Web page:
There are probably about as many home remedies as there are people with poison ivy. Some work for some; nothing works for everyone. Trial and error is the name of this game.

So, please help all our readers and do tell. What’s your favorite home remedy?

And while you’re at it, please share your worst horror stories regarding those pretty green leaves.

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Poison ivy photo by Jan Miller, U.S. Fish and Wildlife Service. Jewelweed photo by Dr. Thomas G. Barnes, U.S. Fish and Wildlife Service.

  • Bert Rufenach

    My remedy WORKS FAST! I am severely allergic to poison Ivy. Just as soon as you feel that itch or a small blister starts, put some bleach on a cotton swab. Rub it on the itchy area for several minutes. It will feel good to be scratching the spot, As soon as it starts to sting stop rubbing the soaked cotton swap. Dry off any remaining bleach. Repeat every 6 -12 hours. The second time you rub it on will sting much sooner so stop sooner. Usually by the 3rd application it will not be itchy any more. The stinging of the bleach feels better that the itch. What the bleach does is slowly eat away at the top layer of skin and this is where the oils have gone. The bleach seems to have destroyed the oils and a new layer of skin soon forms. You may loose your tan in the area but the poison ivy itch is mostly gone in 2 -3 days. DON’T apply bleach to the eyes or any sensitive area. Treat bleach with caution. I make no claims to cure in any way. This is only my personal remedy and I assume no liability in any way from reading this post.

  • Nonni

    I don’t usually get poison ivy anywhere except between my fingers and the inside of my forearm. I use the hot water technique and it works great for the itchiness.

    • http://thesurvivaldoctor.com/ James Hubbard, MD, MPH

      Thanks, Nonni.

  • Feathers and fur

    do not rub the skin and immediately pour alcohol over it. Afterwards was with dial soap in hot water. It always works for us

    • http://thesurvivaldoctor.com/ James Hubbard, MD, MPH


  • PinchingAbe

    Thanks for the advice. I knew what poison ivy looked like, but it was sumac that got me this time. I am going to try the creams and baths and even ice (that helped last time) because all the prednisone did last time was make me really grouchy. You are so right… sometimes you just have to suffer through a few weeks of God-awful itching.

    • http://thesurvivaldoctor.com/ James Hubbard, MD, MPH

      Sorry about the itching. Thanks for sharing.

  • JC

    I have read hot water opens the skin’s pores and allows the toxins to spread and i have also read it will only spread if you use hot water while you still have the oil on your body. So what is the right answer? The hot water treatment seems to be working for me but i am spreading it more and not realizing it i need to know. Thanks.

  • Lisa Marie London

    Tried home remedies and Tecnu. The blisters were awful (I squatted in poison ivy in early spring before the leaves appeared). After everything, the best remedy I found: steroid shot, prescription 2.5% hydrocortisone cream, showering with those scrubbing mittens (felt soooooo good) and Dawn dish soap, washing my sleeping bag, clothes and gear in ultra hot water with Dawn dish soap. I missed one pair of pants that got washed normally and I got the poison ivy back, but not quite as bad as the first time. I did not even realize that I had gotten into the poison ivy until the morning after I got home from a 4 day rafting trip. I guessed I had gotten into it on the second day and it took that long to show up.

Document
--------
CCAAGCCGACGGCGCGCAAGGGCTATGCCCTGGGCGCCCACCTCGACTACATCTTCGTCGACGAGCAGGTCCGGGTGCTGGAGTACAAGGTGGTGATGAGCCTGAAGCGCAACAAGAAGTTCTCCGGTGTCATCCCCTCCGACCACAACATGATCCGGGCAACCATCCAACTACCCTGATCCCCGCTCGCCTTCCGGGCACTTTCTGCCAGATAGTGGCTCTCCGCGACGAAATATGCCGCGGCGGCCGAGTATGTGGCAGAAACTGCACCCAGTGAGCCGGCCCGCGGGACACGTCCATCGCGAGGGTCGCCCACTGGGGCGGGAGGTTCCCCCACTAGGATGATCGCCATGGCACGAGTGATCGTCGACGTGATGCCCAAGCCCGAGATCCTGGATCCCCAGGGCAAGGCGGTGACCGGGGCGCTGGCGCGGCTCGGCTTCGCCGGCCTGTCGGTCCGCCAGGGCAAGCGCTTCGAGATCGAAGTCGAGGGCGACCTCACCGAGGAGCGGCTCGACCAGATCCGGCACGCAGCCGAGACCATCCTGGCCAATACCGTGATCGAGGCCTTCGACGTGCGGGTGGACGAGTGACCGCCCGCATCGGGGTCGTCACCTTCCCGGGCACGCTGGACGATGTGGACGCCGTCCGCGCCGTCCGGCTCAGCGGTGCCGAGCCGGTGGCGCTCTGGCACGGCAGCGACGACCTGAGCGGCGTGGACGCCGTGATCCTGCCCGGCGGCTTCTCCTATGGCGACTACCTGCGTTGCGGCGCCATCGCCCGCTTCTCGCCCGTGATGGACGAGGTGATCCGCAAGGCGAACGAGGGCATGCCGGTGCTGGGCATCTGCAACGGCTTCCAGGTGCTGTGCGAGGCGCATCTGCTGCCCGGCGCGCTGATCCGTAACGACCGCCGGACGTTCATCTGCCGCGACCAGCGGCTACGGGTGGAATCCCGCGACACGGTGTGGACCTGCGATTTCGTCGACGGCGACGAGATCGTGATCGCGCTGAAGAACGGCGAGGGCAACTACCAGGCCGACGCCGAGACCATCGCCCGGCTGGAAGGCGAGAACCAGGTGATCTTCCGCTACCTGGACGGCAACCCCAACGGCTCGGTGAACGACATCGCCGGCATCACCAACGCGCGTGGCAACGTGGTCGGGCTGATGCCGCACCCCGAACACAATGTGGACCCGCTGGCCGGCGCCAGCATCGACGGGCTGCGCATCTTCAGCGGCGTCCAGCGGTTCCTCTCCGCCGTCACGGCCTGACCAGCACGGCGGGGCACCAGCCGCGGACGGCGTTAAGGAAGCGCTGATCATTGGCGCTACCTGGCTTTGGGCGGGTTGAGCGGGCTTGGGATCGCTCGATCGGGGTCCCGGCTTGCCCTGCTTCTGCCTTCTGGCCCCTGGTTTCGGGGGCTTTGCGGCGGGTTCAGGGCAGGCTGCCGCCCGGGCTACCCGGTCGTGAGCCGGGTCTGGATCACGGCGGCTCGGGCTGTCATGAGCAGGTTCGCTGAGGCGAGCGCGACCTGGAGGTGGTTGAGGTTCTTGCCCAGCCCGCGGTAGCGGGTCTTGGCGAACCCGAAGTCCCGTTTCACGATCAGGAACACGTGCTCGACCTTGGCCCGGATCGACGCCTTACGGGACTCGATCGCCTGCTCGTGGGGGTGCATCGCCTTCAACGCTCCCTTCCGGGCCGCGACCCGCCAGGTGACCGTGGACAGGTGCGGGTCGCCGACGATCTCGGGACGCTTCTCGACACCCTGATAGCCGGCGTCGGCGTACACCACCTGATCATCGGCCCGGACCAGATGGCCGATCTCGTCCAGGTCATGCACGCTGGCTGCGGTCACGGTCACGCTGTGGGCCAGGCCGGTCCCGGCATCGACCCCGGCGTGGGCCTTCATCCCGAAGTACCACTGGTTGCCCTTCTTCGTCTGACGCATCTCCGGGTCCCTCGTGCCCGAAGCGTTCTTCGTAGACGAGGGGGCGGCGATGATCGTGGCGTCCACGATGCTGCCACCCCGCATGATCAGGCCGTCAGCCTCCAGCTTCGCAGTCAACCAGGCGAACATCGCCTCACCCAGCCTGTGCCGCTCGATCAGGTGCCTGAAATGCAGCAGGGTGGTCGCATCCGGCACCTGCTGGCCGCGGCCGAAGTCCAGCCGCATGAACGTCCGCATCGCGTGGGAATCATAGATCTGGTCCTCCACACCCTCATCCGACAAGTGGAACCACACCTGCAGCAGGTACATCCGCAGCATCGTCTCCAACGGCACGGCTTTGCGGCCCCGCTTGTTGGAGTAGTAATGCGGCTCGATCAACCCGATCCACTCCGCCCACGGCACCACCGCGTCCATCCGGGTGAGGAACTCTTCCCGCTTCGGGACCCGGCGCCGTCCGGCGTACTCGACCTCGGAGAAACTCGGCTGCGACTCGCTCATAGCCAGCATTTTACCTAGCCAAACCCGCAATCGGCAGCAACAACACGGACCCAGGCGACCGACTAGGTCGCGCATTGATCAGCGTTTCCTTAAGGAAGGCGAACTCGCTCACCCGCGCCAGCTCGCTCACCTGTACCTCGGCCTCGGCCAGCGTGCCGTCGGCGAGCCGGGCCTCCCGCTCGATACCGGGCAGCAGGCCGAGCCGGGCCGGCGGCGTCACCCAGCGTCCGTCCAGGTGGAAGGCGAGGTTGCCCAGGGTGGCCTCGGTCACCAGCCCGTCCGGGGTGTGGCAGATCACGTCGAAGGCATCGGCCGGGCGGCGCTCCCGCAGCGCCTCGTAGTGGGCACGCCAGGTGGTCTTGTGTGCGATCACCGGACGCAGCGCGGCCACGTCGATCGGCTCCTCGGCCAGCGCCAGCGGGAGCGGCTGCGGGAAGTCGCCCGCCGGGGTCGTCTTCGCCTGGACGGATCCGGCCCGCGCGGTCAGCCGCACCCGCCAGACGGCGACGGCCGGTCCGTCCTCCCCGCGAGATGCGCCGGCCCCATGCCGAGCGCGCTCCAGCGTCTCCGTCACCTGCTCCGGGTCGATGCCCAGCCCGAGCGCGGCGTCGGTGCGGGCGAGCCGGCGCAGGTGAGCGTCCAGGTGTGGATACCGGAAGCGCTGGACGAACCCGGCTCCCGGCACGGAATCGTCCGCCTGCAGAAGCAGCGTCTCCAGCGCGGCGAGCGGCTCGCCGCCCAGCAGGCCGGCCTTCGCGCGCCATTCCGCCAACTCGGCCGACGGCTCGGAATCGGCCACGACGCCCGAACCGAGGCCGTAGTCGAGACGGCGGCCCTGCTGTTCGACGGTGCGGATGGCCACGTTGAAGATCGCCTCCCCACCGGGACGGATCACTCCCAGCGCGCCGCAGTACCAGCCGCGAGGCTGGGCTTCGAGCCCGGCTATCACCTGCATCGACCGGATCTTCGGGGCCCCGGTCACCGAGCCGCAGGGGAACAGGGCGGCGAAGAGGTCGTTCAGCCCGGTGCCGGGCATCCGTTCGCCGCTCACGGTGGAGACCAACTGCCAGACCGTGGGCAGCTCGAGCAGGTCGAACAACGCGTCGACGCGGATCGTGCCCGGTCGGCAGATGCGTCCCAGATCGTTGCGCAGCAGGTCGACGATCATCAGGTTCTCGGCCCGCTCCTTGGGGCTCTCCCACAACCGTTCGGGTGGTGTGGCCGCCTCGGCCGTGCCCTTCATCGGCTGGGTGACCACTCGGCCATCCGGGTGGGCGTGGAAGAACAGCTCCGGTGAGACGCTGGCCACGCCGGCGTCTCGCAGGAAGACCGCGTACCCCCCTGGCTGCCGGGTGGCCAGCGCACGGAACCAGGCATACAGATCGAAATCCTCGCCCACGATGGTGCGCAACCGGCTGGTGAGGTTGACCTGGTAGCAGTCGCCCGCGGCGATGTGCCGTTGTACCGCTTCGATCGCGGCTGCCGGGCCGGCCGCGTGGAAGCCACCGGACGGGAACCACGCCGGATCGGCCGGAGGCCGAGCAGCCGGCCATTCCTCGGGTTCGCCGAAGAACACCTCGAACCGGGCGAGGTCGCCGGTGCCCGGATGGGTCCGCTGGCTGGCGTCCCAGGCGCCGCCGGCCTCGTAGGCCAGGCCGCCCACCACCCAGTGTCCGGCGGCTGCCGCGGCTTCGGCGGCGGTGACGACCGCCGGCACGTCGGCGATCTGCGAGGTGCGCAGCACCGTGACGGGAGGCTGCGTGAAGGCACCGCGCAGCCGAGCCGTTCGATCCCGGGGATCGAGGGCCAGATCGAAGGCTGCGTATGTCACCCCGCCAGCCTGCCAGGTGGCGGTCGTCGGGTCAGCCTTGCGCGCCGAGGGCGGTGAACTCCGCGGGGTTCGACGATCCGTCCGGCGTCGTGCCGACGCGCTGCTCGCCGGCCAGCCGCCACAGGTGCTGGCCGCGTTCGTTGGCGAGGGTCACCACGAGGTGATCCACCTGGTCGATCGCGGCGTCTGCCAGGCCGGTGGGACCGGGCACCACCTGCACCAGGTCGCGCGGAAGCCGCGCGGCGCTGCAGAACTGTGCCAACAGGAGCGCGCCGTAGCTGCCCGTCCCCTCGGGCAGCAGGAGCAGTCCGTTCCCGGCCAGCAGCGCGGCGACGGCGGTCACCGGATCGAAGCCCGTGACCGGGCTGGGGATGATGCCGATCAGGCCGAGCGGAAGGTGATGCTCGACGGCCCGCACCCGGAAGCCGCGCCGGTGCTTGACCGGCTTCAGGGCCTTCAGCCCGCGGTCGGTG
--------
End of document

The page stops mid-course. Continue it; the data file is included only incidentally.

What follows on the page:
• http://thesurvivaldoctor.com/ James Hubbard, MD, MPH

      Thanks for sharing, Lisa. Good reminders to wash everything and that you can get poison ivy from the plant without the leaves.

  • Katrina

    I have a really bad outbreak of poison ivy right now, and I’ve finally given up and started steroids. Benadryl at night and hot water periodically during the day worked GREAT until the blisters all turned hard like alligator skin, then nothing but nothing stopped the itch. However, the steroids are working.

    What I don’t understand is the people who commented here that detergent worked after they noticed the rash. I thought the oils were through your skin LONG before the rash appeared. If detergent made the rash disappear, was it poison ivy or oak, maybe not. Also people other places who are advocating taking small doses of the stuff orally, like a tea made with it or something to inoculate against it. If that was me, I’d be in a hospital because I would have a rash all through my GI tract from lips on down. As to the Rhus Tox if it works for you great.

    • http://thesurvivaldoctor.com/ James Hubbard, MD, MPH

      Thanks, Katrina, I agree with all you’ve mentioned.

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  • Mary Anne

    I don’t know if this was covered in any of the past replies, but urine helps…your own, not another’s….it helps to dry up the rash and stop the itch. Just collect it fresh and dab it on. Nothing was working for me until a friend put me on to this and that’s all I use if and when I get the rash.

    • http://www.thesurvivaldoctor.com James Hubbard, M.D., M.P.H.

      Mary Anne. No, I haven’t come across that one. Thanks.

  • Lauren

    I used to be not allergic, then I got into some roots and vines while clearing out a friend’s garden…Worst itching ever. I swear my chicken pox didn’t itch that bad.

    Cold water helped mine a bit. Rubbing alcohol too, for some of it. I was bad and broke the blisters with my unrelenting scratching, and the alcohol burned like crazy, but that was better than the itching. Seemed to dry it up pretty quick too.

    • http://www.thesurvivaldoctor.com James Hubbard, M.D., M.P.H.

      Thanks, Lauren.